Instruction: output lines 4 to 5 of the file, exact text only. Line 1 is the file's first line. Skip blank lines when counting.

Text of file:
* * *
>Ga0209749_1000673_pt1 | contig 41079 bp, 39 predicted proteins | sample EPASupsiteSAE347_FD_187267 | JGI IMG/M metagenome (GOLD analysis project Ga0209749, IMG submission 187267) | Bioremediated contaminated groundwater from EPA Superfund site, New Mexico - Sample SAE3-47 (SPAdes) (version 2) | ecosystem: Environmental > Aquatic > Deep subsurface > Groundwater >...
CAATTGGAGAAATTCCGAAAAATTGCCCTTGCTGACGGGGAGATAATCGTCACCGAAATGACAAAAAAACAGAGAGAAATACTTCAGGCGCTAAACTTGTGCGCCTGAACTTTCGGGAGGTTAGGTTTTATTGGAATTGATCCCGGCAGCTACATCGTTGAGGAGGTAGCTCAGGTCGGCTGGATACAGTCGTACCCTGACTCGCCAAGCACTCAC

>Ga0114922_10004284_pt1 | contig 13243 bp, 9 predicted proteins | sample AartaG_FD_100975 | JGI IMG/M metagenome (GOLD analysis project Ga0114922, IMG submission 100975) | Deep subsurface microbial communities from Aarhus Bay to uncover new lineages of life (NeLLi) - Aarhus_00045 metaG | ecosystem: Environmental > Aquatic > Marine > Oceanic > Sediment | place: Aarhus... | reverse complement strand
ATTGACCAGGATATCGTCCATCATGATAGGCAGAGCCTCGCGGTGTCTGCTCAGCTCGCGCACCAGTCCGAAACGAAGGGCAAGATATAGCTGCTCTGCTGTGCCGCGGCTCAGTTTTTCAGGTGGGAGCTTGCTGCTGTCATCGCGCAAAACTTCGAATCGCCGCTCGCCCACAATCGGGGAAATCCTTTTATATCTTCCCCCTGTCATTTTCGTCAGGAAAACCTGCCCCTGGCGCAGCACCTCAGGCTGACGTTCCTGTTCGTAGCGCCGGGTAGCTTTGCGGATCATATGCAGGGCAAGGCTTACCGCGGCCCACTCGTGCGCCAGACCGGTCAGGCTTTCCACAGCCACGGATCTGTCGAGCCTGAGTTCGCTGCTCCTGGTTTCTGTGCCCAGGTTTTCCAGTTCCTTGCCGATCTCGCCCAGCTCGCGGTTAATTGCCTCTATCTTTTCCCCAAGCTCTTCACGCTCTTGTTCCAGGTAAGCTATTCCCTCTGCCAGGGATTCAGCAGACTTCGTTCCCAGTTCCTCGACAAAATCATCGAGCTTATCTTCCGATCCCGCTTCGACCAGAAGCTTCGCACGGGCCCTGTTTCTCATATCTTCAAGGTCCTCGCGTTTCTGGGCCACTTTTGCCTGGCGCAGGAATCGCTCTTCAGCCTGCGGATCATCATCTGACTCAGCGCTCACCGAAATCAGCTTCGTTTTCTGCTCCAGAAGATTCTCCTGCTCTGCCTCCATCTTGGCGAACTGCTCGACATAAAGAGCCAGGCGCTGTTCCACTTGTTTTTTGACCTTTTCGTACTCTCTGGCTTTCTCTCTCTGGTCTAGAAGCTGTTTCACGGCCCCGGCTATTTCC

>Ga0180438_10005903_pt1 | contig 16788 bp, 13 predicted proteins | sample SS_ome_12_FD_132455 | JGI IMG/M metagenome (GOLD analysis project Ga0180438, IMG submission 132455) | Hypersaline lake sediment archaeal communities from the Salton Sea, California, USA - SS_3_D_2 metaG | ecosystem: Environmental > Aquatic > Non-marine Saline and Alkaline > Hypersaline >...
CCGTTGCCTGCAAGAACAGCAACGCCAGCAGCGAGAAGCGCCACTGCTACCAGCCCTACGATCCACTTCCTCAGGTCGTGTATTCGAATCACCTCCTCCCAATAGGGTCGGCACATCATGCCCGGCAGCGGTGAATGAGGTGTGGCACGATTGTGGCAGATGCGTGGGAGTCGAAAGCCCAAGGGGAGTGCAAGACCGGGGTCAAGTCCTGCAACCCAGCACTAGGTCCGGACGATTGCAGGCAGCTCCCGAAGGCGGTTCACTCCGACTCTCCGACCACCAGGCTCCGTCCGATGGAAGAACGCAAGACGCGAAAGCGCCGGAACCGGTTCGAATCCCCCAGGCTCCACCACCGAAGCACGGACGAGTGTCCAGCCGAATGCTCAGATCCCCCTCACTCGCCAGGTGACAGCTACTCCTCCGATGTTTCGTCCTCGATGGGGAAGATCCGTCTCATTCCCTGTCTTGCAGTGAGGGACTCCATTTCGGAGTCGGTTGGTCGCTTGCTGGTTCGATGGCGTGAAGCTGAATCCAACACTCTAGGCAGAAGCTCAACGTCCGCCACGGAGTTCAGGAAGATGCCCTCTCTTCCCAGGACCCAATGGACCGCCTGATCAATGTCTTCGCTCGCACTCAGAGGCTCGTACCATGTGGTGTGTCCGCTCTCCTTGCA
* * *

ATTGACCAGGATATCGTCCATCATGATAGGCAGAGCCTCGCGGTGTCTGCTCAGCTCGCGCACCAGTCCGAAACGAAGGGCAAGATATAGCTGCTCTGCTGTGCCGCGGCTCAGTTTTTCAGGTGGGAGCTTGCTGCTGTCATCGCGCAAAACTTCGAATCGCCGCTCGCCCACAATCGGGGAAATCCTTTTATATCTTCCCCCTGTCATTTTCGTCAGGAAAACCTGCCCCTGGCGCAGCACCTCAGGCTGACGTTCCTGTTCGTAGCGCCGGGTAGCTTTGCGGATCATATGCAGGGCAAGGCTTACCGCGGCCCACTCGTGCGCCAGACCGGTCAGGCTTTCCACAGCCACGGATCTGTCGAGCCTGAGTTCGCTGCTCCTGGTTTCTGTGCCCAGGTTTTCCAGTTCCTTGCCGATCTCGCCCAGCTCGCGGTTAATTGCCTCTATCTTTTCCCCAAGCTCTTCACGCTCTTGTTCCAGGTAAGCTATTCCCTCTGCCAGGGATTCAGCAGACTTCGTTCCCAGTTCCTCGACAAAATCATCGAGCTTATCTTCCGATCCCGCTTCGACCAGAAGCTTCGCACGGGCCCTGTTTCTCATATCTTCAAGGTCCTCGCGTTTCTGGGCCACTTTTGCCTGGCGCAGGAATCGCTCTTCAGCCTGCGGATCATCATCTGACTCAGCGCTCACCGAAATCAGCTTCGTTTTCTGCTCCAGAAGATTCTCCTGCTCTGCCTCCATCTTGGCGAACTGCTCGACATAAAGAGCCAGGCGCTGTTCCACTTGTTTTTTGACCTTTTCGTACTCTCTGGCTTTCTCTCTCTGGTCTAGAAGCTGTTTCACGGCCCCGGCTATTTCC

>Ga0180438_10005903_pt1 | contig 16788 bp, 13 predicted proteins | sample SS_ome_12_FD_132455 | JGI IMG/M metagenome (GOLD analysis project Ga0180438, IMG submission 132455) | Hypersaline lake sediment archaeal communities from the Salton Sea, California, USA - SS_3_D_2 metaG | ecosystem: Environmental > Aquatic > Non-marine Saline and Alkaline > Hypersaline >...